Linwood Boomer has come to expect a nice payoff with every new episode of “Modern Family.”
“When you watch that show, you know you’re going to have two or three really big laughs, which is a very rare and wonderful thing,” says the creator of the 2000-06 Fox laffer “Malcolm in the Middle.”
The cast and crew of “Modern Family” have come to expect a nice payoff of their own every year — the Emmy for comedy series, which has come each of its first two seasons on ABC. They’ll pursue a threepeat with a show that remains consistent, according to another fan, Bob Bendetson, exec producer of the 1990s ABC family sitcom “Home Improvement.”
“It still seems fresh, and the relationships seem real,” Bendetson says. “It’s hitting on all cylinders and levels.”
The third season of “Modern Family” took the show’s various clans everywhere from a dude ranch to Disneyland, put them in the center of a local political campaign, rushed them into a last-minute Express Christmas holiday, and — as always — dealt with the stuff of everyday life.
That would include a storyline which produced, says Boomer, “one of the best jokes I’ve heard in a long time.”
In “Leap Day,” the Dunphy family and Manny made plans to celebrate Feb. 29 in grand fashion — flying on a trapeze at a local amusement park. But everything landed with a thud once the guys discovered it was that time of the month for Claire, Haley and Alex. The girls’ roller-coaster emotions were often directed at Phil.
“The three of you ganged up on me like when the Wolfman, Dracula and Frankenstein show up in the same movie — except this wasn’t awesome,” he complained.
“You didn’t see that punchline coming,” Boomer says. “You totally understand why it came out that way, and at the same time it was a complete surprise.”
When it premiered, “Modern Family” went against the wave of workplace comedies and brought the genre back home with success, says Rob Owen, TV critic with the Pittsburgh Post-Gazette. Creators Steve Levitan and Christopher Lloyd painted such a broad canvas that viewers recognize themselves and members of their own families, Owen adds — and he’s not just referring to the demographics.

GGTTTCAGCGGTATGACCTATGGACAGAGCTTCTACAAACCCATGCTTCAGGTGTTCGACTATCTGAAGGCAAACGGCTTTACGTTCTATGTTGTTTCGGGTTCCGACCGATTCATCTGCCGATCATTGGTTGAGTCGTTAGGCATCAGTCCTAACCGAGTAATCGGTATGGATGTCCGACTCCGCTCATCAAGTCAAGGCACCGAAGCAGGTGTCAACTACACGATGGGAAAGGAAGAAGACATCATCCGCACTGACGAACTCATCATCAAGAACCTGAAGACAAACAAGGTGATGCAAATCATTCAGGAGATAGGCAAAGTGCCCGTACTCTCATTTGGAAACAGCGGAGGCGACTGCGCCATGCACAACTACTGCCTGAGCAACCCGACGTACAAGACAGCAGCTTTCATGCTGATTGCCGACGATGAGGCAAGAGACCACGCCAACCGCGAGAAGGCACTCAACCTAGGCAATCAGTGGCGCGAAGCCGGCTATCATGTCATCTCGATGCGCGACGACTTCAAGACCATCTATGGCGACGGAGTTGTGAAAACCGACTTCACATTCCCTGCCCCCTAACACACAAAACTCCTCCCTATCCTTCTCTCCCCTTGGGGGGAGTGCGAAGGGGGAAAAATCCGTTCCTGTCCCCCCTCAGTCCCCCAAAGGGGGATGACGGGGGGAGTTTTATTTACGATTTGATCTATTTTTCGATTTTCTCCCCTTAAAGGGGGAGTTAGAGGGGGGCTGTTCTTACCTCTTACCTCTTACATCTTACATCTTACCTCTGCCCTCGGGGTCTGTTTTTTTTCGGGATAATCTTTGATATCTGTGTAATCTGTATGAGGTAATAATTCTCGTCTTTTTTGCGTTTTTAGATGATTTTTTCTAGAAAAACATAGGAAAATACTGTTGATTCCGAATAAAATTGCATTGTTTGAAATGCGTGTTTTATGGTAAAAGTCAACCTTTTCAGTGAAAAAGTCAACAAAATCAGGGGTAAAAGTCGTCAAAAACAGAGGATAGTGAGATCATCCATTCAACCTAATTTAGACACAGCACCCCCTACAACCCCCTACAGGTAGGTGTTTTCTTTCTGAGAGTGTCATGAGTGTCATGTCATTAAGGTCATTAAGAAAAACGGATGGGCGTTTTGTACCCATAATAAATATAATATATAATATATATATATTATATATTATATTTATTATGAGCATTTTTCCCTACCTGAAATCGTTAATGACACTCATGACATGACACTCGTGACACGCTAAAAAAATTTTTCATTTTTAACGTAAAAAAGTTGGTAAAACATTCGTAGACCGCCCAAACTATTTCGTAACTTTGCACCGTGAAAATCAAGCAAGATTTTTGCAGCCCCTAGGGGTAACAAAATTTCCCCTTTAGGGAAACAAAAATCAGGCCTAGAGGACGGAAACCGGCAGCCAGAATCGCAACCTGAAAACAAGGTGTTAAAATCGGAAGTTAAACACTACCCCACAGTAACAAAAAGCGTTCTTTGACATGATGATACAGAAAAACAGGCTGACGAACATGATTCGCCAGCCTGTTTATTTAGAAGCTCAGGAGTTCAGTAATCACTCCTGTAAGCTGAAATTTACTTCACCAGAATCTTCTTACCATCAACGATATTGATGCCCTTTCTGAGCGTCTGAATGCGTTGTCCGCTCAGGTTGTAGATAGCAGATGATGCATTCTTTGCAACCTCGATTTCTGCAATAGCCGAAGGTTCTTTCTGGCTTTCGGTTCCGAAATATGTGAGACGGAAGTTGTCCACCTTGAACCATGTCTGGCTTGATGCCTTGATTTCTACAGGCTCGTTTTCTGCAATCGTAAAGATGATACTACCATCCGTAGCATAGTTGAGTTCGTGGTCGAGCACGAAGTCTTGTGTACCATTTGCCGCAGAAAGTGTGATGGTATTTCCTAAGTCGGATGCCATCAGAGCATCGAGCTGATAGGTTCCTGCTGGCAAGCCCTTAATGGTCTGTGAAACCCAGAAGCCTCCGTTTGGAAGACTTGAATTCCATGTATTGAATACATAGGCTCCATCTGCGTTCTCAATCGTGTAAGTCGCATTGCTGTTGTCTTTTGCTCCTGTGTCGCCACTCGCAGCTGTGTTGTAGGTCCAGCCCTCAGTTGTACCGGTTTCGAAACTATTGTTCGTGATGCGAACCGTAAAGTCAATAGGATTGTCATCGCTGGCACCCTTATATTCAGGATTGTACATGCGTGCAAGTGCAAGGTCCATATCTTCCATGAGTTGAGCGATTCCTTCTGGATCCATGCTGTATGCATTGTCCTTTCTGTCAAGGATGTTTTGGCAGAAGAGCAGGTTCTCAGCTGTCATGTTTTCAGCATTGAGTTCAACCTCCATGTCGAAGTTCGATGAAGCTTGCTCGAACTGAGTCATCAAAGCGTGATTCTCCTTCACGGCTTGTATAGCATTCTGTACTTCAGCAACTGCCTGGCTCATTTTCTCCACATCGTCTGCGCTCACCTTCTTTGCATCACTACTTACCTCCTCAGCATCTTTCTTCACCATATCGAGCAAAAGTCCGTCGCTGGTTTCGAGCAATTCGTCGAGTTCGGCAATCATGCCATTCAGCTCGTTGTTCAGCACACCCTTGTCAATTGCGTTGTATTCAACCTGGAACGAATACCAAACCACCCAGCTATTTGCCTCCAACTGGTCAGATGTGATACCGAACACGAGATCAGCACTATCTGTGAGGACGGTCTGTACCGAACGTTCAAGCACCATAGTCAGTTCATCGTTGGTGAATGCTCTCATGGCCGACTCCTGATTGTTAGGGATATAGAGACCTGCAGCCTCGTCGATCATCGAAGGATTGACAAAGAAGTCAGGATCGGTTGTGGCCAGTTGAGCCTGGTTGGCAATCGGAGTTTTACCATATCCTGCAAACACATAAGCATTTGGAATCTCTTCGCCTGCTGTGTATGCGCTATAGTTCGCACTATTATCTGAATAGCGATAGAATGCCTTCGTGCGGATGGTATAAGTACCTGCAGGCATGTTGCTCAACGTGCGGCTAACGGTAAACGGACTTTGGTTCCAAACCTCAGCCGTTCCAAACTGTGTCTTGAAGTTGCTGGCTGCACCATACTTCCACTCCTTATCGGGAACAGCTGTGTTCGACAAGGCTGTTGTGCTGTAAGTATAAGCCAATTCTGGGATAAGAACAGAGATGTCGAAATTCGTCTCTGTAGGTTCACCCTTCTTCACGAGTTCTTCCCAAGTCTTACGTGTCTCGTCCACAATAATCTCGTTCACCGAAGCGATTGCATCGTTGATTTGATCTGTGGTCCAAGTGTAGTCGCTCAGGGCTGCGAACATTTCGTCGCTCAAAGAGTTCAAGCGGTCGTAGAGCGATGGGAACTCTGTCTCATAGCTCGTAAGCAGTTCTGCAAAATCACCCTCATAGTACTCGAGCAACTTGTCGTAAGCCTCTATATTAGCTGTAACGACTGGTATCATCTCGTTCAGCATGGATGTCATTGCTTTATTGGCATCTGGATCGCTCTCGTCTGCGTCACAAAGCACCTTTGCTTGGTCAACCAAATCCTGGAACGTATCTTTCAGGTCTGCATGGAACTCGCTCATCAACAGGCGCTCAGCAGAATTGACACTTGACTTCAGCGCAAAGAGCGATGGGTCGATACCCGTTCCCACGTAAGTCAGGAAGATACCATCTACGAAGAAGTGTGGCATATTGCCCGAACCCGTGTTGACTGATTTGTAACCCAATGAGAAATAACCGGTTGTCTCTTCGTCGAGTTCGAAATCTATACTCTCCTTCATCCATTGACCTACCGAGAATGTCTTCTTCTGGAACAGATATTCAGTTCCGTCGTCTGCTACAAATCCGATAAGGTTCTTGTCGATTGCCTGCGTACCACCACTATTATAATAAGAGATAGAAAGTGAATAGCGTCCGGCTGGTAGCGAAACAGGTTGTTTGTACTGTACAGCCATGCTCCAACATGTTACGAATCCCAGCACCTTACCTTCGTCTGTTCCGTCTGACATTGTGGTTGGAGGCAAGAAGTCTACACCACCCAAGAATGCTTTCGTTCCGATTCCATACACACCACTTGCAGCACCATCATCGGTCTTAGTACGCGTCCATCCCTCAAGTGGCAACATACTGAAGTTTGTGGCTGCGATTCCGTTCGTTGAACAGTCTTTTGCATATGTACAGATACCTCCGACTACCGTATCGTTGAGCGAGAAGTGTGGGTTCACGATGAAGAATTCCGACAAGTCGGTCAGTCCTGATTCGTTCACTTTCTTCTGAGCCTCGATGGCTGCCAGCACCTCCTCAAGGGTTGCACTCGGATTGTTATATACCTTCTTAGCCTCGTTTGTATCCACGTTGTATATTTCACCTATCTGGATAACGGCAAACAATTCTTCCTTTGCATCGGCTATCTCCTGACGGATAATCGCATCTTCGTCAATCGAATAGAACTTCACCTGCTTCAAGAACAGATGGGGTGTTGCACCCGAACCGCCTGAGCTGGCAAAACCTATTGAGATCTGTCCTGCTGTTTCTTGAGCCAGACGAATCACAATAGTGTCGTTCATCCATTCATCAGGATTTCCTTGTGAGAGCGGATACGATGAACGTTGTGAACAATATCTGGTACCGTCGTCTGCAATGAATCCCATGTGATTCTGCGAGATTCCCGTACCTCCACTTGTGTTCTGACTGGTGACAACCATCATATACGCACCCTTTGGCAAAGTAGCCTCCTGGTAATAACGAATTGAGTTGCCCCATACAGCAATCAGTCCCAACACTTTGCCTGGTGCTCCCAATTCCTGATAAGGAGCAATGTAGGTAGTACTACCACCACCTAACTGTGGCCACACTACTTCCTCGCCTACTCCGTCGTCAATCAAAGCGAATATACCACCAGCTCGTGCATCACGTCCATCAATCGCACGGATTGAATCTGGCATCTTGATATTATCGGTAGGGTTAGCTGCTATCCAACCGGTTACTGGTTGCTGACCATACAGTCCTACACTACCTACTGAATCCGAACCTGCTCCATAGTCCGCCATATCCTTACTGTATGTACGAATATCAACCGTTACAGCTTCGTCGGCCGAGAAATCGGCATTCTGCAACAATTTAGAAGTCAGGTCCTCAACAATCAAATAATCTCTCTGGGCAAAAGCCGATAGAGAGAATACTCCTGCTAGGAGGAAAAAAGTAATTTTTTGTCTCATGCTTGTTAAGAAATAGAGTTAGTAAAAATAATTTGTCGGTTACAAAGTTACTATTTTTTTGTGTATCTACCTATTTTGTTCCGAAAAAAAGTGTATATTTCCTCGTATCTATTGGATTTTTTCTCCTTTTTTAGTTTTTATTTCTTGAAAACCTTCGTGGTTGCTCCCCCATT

“You can relate to the behavior of the characters,” he says. “The situations that they get into may be absurd at times, but they’re often recognizably absurd. The writers do a great job of balancing the believability with the silliness that makes it funny.”
At the Emmys, “Modern Family” already stacks up nicely against two earlier family sitcom hits, “Everybody Loves Raymond,” which won comedy series in 2003 and ’05, and “The Cosby Show,” which won in 1985.
“They’re well on their way. From the pilot on, ‘Modern Family’ has gotten it right,” says Barnet Kellman, who directed 75 episodes of another Emmy winner, “Murphy Brown.” “It’s not a show that we watched struggle trying to figure out what it is. These guys know what show they’re writing, and they’re not doing it out of a playbook. They’re writing out of their own lives and the people they know. … The truth is funnier than anything you can make up. It’s not synthetic, it’s authentic.”
A grander gander
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